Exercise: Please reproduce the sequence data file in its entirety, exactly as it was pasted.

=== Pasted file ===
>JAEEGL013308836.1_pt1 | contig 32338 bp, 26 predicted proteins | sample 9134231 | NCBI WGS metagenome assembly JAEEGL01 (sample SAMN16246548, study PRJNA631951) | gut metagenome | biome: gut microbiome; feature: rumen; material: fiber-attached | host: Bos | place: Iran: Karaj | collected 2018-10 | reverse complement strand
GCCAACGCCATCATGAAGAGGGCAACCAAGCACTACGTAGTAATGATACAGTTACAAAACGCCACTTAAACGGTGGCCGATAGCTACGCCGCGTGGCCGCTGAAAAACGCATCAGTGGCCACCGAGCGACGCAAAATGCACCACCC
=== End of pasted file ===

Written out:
>JAEEGL013308836.1_pt1 | contig 32338 bp, 26 predicted proteins | sample 9134231 | NCBI WGS metagenome assembly JAEEGL01 (sample SAMN16246548, study PRJNA631951) | gut metagenome | biome: gut microbiome; feature: rumen; material: fiber-attached | host: Bos | place: Iran: Karaj | collected 2018-10 | reverse complement strand
GCCAACGCCATCATGAAGAGGGCAACCAAGCACTACGTAGTAATGATACAGTTACAAAACGCCACTTAAACGGTGGCCGATAGCTACGCCGCGTGGCCGCTGAAAAACGCATCAGTGGCCACCGAGCGACGCAAAATGCACCACCC